I also spent considerable time trying to get a better looking terminal. Understanding my .bash_profile etc. So far, I have installed an espresso theme (I use iTerm as a terminal replacement):


I also decided since I am doing all these projects I needed to name my terminal tabs. Shot out to Saron of Code Newbie for showing us her awesome terminal during js-tuesday hangout.

So I have everything at GitHub and CodePen. Here is the Pen:

[codepen_embed height=\”268\” theme_id=\”0\” slug_hash=\”KpRBzd\” default_tab=\”result\” user=\”twhite96\”]See the Pen <a href=\’http://codepen.io/twhite96/pen/KpRBzd/\’>Address Book</a> by Tiffany White (<a href=\’http://codepen.io/twhite96\’>@twhite96</a>) on <a href=\’http://codepen.io\’>CodePen</a>.[/codepen_embed]

Yeoman and JavaScript, etc





(Currently laying in bed, terrible sinus headache today, writing this on my iPad in Editorial. If it\’s ridden with typos I\’ll fix them once I get up and head to my Mac).

So, my Code Newbie pal and former guest on the podcast Mark Pearyer (pronounced Pierre) and I, as well as a few other Code Newbies are working on a hangman app. Mark presented this nice looking boilerplate for the app. He said that he made the boilerplate with Yeoman generator. If you don\’t know what a boilerplate is check out this article.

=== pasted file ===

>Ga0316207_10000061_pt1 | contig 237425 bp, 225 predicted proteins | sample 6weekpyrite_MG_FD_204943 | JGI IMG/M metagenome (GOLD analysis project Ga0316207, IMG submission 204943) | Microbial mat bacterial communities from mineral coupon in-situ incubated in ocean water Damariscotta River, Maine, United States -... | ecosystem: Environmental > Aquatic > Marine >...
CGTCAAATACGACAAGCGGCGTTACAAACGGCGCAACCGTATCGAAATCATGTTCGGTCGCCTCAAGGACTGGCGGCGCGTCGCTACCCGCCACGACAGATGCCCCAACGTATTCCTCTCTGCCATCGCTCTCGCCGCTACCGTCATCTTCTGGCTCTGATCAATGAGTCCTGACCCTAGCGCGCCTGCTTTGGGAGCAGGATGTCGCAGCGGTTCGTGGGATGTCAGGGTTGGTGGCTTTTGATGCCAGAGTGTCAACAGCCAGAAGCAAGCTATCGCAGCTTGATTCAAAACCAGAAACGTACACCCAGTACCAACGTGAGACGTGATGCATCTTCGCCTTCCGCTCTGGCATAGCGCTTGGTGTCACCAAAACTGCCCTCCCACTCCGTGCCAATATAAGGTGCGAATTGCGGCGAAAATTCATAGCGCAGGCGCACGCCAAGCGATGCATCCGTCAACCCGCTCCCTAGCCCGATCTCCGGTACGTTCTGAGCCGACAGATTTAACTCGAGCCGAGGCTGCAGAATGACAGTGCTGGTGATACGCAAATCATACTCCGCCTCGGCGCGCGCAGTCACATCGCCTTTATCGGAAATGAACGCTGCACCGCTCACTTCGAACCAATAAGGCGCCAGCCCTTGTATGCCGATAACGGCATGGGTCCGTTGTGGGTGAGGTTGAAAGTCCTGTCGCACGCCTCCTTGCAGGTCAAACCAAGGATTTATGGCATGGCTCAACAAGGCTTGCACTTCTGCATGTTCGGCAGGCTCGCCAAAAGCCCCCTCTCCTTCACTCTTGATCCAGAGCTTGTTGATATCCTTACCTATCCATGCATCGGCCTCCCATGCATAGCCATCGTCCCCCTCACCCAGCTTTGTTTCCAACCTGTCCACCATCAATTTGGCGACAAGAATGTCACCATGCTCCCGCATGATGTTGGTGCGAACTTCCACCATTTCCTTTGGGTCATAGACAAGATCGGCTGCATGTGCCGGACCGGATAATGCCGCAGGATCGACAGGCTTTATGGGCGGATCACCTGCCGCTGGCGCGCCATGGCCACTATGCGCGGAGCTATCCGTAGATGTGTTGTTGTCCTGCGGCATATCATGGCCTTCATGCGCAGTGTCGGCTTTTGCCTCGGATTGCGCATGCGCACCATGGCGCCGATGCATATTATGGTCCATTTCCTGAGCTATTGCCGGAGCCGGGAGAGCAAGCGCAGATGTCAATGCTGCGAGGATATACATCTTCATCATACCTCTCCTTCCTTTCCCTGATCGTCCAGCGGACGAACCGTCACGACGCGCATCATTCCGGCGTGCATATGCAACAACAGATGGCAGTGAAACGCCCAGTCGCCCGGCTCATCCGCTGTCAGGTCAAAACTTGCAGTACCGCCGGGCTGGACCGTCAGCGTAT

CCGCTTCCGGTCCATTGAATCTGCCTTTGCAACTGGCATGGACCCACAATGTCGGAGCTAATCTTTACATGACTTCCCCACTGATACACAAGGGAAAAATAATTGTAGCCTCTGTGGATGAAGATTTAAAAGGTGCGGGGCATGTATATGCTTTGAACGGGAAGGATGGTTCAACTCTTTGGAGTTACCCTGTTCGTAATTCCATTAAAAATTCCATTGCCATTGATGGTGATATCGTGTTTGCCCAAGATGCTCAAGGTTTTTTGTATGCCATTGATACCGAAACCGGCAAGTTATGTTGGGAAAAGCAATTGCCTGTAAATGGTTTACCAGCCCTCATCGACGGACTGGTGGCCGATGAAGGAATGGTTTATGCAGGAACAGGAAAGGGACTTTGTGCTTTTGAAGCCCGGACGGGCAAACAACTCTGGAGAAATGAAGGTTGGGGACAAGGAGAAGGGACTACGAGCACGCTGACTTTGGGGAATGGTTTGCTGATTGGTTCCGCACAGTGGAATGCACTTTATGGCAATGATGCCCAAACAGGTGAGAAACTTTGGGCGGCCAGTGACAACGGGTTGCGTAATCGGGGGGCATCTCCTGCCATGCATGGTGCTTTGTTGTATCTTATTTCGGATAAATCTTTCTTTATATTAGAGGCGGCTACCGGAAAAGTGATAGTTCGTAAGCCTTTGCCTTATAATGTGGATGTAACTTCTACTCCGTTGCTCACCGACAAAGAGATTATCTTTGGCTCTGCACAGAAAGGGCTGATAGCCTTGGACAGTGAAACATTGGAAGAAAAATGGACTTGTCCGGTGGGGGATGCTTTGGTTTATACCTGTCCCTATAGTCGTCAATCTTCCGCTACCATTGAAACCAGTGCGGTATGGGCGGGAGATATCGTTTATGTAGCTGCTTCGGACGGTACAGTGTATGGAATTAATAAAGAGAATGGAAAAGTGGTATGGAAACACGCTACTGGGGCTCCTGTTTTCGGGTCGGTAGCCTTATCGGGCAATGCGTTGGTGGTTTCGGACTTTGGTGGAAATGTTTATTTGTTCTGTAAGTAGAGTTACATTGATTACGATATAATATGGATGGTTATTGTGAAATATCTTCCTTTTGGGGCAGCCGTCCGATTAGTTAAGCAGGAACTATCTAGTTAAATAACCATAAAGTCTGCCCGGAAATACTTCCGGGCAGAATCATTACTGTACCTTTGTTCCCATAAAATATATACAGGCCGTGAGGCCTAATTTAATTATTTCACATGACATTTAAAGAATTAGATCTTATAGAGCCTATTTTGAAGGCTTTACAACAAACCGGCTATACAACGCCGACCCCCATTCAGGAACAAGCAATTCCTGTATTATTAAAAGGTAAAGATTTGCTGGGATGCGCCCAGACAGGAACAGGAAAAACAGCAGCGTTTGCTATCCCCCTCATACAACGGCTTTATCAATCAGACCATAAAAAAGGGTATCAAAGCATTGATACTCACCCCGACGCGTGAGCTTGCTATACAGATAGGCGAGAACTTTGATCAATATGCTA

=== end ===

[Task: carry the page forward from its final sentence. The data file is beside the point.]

I sat down and watched the Yeoman intro Yeoman intro video and immediately became excited about the possibilities for my own apps and websites.

Downloaded yo, bower, set up a test app, and run the grunt server. I\’m hooked. I plan on using Yeoman to build two apps I have an idea for.

Fun with For Loops and Arrays

I love loops. I can see how effective they would be when repeating tasks and functions. The most logical part of JavaScript for me is looping. Not sure why. In Free Code Camp\’s Codecademy track they\’ve grouped arrays and for loops together. It\’s strange when I think about JSON and JavaScript arrays and how they differ, where in JSON you can\’t mix data types (for example, integers and strings aren\’t allowed in the same array in JSON but can be in the same array in JavaScript). Anyway we built simple for loops with arrays like this:

var names = [&quot;Tiffany&quot;, &quot;John&quot;, &quot;Joe&quot;, &quot;Rick&quot;, &quot;Jerri&quot;];
for (var i = 0; i &lt; names.length; i++) {
console.log(&quot;I know someone called &quot; + names[i]);

The variable i refers back to the names in this case. Since we have an array and counting in the array begins at 0, the second part of the for loop is going to calculate the number of names in the names variable, or the length of the array. Then in the last part of the for loop, the loop is coming back around and counting up to the next name. It will do this because the ++ means to increase by 1. It will do this for the length of the array, and for as long as i is less than the length of the array. The console.log prints out the string and concatenates the string plus the names in the array.


So I\’m sharing, again, what I\’m listening to on Spotify. On the Code Newbie Discourse we talked about music to code by and I found some awesome wub wub dubstep to kill code by. I\’ll share my favorite here (NSFW):